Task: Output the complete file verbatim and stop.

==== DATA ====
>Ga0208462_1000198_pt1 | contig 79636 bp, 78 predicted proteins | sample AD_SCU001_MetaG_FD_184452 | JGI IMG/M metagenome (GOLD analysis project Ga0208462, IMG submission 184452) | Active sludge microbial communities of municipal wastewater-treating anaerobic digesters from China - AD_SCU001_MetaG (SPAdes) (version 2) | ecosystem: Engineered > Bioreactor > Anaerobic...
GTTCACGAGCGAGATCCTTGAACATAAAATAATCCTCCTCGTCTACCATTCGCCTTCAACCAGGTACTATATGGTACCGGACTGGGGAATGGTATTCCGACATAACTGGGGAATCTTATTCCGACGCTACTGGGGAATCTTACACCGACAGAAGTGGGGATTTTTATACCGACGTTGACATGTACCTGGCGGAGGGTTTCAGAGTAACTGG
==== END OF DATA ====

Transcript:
>Ga0208462_1000198_pt1 | contig 79636 bp, 78 predicted proteins | sample AD_SCU001_MetaG_FD_184452 | JGI IMG/M metagenome (GOLD analysis project Ga0208462, IMG submission 184452) | Active sludge microbial communities of municipal wastewater-treating anaerobic digesters from China - AD_SCU001_MetaG (SPAdes) (version 2) | ecosystem: Engineered > Bioreactor > Anaerobic...
GTTCACGAGCGAGATCCTTGAACATAAAATAATCCTCCTCGTCTACCATTCGCCTTCAACCAGGTACTATATGGTACCGGACTGGGGAATGGTATTCCGACATAACTGGGGAATCTTATTCCGACGCTACTGGGGAATCTTACACCGACAGAAGTGGGGATTTTTATACCGACGTTGACATGTACCTGGCGGAGGGTTTCAGAGTAACTGG